The Telegraph’s Robert Bridge on pivoting to a freemium model
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In the pivot to subscriptions, a variety of paywall and subscription models are emerging. The Telegraph chose a freemium model to make sure visitors to the site power its advertising business, and subscribers keep coming in for distinct content.
“When I arrived [at The Telegraph], every time we tried to drive more subscriptions, we would constrict the meter,” said Robert Bridge, chief customer officer at The Telegraph, on this week’s Digiday Podcast. “That had a negative impact on our advertising business and our nascent e-commerce businesses [at the time].”
That paved the way for a freemium model that puts 15 to 20 percent of The Telegraph’s content behind a paywall, with the rest free to access. The publisher’s goal for 2018 is to register at least 3 million users.
On this episode, Bridge discusses The Telegraph’s subscription model, its relationships with the platforms and its approach to turning site users into subscribers. Edited highlights appear below:
Converting users to customers
“We’ve been through the process of trying to define the various states of audience coming to our site. Those people who are anonymous, who are not logged in or registered, we define them as users. When someone becomes registered, they transact with us, and they become a customer. We’re thinking about everyone and their journey from being a user to a customer or subscriber, or in transaction with us.”
Keeping competitors in mind
“We want to grow our ad and e-commerce business. We need volume and scale for that. So we pivoted to a freemium model. Then, we’re also in a market where you’ve got strong players, who are going to be free in the foreseeable [future]. We put our most differentiated content behind the paywall, which is about 20 percent of our scale. The rest brings in people into the funnel and helps make a user [start] the journey into being a subscriber. And they can be profitable from an advertiser perspective.”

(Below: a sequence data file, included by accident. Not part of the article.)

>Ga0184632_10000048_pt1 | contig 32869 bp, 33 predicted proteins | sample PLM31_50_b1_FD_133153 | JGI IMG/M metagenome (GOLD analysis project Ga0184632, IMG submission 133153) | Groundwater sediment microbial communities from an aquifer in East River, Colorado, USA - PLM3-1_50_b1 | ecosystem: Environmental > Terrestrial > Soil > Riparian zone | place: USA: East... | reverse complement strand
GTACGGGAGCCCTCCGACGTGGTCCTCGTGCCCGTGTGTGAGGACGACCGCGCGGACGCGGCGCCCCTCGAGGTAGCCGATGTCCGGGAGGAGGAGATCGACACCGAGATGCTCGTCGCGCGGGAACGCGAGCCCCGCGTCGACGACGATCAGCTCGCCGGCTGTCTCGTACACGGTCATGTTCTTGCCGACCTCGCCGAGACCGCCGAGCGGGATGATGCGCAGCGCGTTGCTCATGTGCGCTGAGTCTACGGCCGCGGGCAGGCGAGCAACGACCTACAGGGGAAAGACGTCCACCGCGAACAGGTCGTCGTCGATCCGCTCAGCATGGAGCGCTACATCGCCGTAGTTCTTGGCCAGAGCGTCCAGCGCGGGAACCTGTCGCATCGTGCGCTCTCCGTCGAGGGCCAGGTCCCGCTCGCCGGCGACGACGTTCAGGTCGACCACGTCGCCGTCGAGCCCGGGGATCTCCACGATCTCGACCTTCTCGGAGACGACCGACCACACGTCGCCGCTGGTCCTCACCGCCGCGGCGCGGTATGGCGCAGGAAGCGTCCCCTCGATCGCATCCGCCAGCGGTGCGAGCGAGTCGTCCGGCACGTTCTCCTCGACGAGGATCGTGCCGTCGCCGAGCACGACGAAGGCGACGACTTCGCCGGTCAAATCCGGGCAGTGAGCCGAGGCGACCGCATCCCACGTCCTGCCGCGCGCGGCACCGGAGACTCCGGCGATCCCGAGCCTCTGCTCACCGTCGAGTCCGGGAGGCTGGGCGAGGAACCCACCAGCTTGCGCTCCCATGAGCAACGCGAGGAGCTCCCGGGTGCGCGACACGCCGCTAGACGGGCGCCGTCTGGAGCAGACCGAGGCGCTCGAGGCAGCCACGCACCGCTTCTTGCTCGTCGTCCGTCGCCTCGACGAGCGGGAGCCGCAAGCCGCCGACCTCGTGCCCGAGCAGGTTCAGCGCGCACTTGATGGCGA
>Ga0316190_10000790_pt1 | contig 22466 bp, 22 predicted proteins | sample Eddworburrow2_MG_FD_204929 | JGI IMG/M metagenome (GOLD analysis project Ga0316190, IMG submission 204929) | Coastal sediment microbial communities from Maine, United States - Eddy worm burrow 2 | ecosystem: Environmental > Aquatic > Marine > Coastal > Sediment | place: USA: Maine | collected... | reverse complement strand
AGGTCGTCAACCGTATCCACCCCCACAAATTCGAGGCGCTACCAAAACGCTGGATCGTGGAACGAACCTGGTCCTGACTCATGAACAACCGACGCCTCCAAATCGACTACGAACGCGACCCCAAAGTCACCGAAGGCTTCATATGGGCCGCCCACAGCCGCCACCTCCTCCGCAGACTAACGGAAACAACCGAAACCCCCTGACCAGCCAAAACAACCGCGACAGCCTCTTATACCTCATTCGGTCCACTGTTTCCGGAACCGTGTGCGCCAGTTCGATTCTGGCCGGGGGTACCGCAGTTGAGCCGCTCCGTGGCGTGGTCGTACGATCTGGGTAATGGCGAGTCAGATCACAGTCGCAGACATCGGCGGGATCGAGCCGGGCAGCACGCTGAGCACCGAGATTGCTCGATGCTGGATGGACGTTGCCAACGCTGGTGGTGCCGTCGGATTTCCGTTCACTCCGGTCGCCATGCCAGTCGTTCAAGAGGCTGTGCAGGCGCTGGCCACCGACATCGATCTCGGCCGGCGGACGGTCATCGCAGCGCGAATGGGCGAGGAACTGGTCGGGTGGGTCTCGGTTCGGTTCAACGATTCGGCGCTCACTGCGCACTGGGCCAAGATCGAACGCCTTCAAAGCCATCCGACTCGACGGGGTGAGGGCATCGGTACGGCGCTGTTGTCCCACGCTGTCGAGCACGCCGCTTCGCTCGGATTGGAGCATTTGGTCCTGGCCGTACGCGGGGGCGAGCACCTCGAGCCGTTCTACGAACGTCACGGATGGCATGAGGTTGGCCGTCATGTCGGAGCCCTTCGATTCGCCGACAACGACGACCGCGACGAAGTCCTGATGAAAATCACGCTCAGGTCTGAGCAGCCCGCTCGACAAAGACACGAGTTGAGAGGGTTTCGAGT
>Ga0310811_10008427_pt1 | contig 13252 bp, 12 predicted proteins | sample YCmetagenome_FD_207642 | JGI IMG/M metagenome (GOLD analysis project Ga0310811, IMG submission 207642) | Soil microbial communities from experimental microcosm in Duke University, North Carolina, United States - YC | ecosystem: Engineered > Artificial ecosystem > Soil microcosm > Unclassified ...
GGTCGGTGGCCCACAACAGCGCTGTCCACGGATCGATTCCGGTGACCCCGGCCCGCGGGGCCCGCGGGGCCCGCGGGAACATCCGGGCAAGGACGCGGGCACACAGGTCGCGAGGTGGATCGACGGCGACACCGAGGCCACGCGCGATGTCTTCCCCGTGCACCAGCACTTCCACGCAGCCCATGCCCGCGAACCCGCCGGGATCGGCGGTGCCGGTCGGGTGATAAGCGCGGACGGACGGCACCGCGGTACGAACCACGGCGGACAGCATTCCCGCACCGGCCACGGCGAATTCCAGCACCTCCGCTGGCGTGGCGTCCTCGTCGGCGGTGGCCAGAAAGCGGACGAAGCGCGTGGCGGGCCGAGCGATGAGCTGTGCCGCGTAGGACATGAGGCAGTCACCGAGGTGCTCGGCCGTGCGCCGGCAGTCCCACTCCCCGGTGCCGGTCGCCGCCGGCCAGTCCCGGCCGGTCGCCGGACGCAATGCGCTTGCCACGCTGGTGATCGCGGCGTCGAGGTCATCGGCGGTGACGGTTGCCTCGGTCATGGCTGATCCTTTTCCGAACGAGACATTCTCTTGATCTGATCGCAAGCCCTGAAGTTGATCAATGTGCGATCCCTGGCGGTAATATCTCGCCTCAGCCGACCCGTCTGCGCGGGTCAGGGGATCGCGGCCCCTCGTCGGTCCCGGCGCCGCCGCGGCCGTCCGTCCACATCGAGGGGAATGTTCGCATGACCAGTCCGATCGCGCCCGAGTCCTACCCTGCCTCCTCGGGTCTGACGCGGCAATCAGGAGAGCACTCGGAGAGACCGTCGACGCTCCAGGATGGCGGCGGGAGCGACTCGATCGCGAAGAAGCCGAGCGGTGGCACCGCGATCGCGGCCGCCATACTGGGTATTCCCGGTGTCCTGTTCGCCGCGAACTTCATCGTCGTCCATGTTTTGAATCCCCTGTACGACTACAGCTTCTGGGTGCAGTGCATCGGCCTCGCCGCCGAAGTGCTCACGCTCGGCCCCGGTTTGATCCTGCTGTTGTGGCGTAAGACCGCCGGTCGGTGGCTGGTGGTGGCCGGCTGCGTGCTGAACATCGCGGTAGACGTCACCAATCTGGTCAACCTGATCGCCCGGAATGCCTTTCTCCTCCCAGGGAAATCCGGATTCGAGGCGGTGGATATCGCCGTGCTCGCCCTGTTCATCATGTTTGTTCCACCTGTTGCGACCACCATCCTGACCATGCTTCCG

“We’re trying to [stay] niche-focused. If you register for politics, then you get a value-add for that registration, like a newsletter, that you wouldn’t get otherwise. As you go across the site, there are elements of it that are not consistent as a straight meter. The meter has its own issues. The logic is the number of articles you hit, but not [the quality of] articles, are equal. The move to premium has increased retention rate significantly. They don’t churn nearly as much. With the hard paywall, there seems to be a better understanding of the offering than the metered approach.”
How platforms affect the subscription business
“Google is positive for the subscription side of our business. They have started to produce elements on their road map that help publishers with our subscriptions. We pulled out of Facebook Instant Articles. We didn’t see a path on Facebook to the subscription side of our business, at least in the volumes we wanted. Apple News has been a positive experience for subscriptions. We’ve been selling subscriptions in there for a while now. It’s also our No. 1 referrer for driving people into our app. We’re getting more subscribers from Apple [News] than Facebook. Plus, we’re making some advertising revenue off Apple News.”
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